LITTLE ROCK — The House and Senate education committees failed Monday to adopt a report containing recommendations for funding public schools at a level that would maintain educational adequacy over the next two fiscal years.

The committees are required to submit an educational adequacy report to the governor no later than Nov. 1 in every even-numbered year. But a draft plan failed to receive enough votes for adoption Monday when the panels split along party lines, with Republicans voting for it and Democrats voting against it.

House Education Committee Chairman Bruce Cozart, R-Hot Springs, said he believed the committees could continue to meet and would approve a report, but he said it would not happen by the deadline because no joint meeting was scheduled for Tuesday.

Late Monday afternoon, an 8 a.m. Tuesday meeting of the Senate Education Committee was added to the online legislative calendar, but no meeting of the House Education Committee was on the calendar.

Cozart said he did not believe missing the deadline would matter.

“They’re not going to put me in jail,” he told reporters.

State Education Commissioner Johnny Key said he also believed missing the deadline would not be an obstacle.

“There’s been times in the past when adequacy reports have been modified after the fact or maybe delayed for whatever reason, so I’m not worried. This is part of the legislative process, and they’ll keep working on it,” he said.

Mark Hudson, an analyst with the state Bureau of Legislative Research, said the bureau is researching the matter, but it appears that if the committees do not adopt an adequacy report, it will be up to the governor to craft a budget proposal that meets adequacy for public schools.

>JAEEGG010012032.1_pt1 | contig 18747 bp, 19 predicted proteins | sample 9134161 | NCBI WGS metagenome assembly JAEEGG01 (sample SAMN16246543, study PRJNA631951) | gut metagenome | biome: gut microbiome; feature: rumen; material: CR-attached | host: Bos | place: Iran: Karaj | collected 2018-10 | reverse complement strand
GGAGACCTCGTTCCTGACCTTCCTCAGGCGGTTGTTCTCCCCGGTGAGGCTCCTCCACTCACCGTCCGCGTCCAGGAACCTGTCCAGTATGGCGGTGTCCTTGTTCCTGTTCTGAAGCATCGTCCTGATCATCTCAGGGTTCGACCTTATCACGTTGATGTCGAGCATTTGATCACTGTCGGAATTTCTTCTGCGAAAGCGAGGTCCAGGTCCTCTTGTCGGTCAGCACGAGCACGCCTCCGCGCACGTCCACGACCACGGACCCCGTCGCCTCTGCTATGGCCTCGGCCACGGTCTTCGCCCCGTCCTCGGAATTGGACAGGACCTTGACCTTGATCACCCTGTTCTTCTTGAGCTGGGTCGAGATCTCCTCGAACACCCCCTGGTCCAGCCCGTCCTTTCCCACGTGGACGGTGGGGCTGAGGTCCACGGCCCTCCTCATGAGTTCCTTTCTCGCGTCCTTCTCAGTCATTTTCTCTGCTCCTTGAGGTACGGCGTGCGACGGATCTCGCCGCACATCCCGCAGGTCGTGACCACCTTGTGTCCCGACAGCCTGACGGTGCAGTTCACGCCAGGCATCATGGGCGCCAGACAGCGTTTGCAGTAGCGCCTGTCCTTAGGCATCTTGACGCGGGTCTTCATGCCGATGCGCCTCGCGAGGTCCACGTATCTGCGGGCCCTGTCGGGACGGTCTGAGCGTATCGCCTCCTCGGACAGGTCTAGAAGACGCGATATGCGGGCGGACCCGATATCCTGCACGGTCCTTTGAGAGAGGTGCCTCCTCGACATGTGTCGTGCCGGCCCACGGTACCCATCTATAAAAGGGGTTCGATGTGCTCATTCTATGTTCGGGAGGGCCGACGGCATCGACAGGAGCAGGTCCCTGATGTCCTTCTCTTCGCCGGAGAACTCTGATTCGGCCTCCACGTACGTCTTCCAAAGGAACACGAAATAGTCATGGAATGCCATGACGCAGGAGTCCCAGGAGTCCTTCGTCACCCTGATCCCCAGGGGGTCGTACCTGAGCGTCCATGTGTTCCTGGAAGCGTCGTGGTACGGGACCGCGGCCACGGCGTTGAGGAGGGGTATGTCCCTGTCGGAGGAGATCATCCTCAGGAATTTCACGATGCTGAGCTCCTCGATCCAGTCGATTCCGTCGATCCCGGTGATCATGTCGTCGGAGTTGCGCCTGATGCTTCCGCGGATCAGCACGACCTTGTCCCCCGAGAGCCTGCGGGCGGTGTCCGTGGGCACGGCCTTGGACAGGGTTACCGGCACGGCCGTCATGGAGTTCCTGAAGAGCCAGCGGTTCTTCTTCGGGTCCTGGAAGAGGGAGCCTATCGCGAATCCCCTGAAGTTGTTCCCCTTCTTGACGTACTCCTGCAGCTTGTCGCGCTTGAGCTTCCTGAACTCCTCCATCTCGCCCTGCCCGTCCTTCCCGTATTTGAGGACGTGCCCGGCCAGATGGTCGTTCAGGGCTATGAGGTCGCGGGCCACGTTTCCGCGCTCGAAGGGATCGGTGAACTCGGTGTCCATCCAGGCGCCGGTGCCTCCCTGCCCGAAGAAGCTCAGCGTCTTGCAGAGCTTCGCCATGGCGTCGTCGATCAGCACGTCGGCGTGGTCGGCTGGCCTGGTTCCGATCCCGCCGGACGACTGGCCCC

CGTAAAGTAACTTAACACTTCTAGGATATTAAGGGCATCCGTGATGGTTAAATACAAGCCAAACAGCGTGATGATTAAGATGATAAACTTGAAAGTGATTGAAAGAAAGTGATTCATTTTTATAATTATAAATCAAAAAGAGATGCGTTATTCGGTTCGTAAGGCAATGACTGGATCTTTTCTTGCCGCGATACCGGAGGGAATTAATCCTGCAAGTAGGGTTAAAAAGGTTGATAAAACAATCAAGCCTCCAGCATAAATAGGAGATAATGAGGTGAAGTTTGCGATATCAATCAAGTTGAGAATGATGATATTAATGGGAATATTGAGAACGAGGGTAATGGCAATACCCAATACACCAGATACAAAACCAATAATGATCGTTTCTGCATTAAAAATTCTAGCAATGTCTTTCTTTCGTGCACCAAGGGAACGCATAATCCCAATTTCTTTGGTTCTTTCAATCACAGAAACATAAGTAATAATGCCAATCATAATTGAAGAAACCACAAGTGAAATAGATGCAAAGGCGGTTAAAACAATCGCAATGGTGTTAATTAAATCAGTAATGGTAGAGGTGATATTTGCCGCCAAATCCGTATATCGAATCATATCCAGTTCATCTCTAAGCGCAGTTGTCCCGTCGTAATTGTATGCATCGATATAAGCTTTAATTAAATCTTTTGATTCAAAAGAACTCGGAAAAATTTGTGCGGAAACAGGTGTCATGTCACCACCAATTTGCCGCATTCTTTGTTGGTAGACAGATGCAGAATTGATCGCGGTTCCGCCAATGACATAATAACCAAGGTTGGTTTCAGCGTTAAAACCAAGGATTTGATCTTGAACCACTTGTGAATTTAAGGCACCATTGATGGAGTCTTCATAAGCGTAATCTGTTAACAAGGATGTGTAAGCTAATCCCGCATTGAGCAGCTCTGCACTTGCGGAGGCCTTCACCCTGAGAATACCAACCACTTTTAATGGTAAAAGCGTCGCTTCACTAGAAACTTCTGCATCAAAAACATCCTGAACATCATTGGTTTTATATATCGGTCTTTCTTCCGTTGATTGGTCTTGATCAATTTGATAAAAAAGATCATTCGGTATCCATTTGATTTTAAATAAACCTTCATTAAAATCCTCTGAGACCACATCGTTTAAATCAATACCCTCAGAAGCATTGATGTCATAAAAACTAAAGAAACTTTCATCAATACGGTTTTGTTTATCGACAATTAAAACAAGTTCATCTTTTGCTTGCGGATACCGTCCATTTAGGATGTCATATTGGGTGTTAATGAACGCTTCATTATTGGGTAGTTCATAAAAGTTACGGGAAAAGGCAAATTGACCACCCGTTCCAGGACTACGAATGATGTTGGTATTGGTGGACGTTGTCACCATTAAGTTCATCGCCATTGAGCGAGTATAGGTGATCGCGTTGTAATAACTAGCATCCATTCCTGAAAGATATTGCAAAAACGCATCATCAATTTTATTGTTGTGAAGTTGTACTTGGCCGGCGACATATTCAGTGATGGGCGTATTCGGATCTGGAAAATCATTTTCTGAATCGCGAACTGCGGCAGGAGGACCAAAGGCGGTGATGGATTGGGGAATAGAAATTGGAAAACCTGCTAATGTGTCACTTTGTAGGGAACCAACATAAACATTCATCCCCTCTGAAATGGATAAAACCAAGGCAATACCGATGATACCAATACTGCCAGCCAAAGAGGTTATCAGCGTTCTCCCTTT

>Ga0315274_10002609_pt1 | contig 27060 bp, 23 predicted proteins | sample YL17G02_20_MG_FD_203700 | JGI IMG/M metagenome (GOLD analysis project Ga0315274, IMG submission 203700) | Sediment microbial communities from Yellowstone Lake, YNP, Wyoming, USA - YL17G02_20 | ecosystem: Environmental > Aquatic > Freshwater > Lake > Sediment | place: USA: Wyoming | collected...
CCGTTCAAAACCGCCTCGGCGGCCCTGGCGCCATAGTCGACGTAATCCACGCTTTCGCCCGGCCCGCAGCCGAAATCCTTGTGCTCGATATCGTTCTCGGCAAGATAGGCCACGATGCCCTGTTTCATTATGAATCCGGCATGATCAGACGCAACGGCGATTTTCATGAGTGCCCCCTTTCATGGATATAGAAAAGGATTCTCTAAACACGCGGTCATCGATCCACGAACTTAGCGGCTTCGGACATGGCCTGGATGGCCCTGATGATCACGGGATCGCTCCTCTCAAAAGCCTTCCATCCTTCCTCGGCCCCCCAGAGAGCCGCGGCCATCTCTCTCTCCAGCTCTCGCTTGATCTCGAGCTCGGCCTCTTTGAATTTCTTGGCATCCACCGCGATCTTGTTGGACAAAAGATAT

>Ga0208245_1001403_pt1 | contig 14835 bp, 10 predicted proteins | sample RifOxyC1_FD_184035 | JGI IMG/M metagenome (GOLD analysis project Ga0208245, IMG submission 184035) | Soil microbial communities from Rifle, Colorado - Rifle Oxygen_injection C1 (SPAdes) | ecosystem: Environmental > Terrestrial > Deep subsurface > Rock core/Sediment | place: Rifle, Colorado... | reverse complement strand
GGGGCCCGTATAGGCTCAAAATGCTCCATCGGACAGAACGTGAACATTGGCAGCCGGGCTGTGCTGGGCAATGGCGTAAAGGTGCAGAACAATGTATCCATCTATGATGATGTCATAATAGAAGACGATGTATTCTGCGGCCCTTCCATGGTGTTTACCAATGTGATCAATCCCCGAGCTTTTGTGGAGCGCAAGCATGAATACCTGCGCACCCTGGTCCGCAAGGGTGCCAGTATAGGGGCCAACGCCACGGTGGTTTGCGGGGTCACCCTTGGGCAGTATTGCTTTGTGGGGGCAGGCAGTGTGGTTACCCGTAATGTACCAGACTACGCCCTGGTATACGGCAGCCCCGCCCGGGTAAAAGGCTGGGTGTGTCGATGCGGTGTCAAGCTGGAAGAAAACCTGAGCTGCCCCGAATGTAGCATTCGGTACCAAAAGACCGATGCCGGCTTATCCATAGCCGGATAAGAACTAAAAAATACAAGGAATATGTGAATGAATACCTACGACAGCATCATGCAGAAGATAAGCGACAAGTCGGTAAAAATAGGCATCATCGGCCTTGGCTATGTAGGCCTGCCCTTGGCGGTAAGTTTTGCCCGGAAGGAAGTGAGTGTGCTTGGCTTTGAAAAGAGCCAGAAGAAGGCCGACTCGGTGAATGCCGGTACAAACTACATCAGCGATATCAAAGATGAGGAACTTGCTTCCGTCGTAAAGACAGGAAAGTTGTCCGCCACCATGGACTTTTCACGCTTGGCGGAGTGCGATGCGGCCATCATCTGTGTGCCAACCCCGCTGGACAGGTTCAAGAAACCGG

“It’s new territory here,” Hudson cautioned. “It’s never happened this way before.”

J.R. Davis, a spokesman for Gov. Asa Hutchinson, said the governor’s office is reviewing the matter.

The vote that was put to the committees was on the adoption of a report recommending a 1.12 percent increase in per-student funding and on removal from the draft report of any funding increase for catastrophic special education needs.

House Minority Leader Michael John Gray, D-Augusta, told reporters Democrats wanted to recommend a 2.5 percent increase in per-student funding, but he said the split was also philosophical.

“I think it was more along the lines of priorities and what those priorities really are,” he said.

Sen. Uvalde Lindsey, D-Fayetteville, said he voted against the report because he opposes keeping funding flat for catastrophic special education needs. He said the funding has been held at about $11 million for the past five years, but the number of students with catastrophic needs has risen in that time from 487 to 1,136.

“It would appear to me that what this committee is doing is lending itself toward the process of being in violation of the mandate that the state of Arkansas will provide an adequate, equitable education for every child, no matter what their zip code or disability or whatever,” Lindsey said.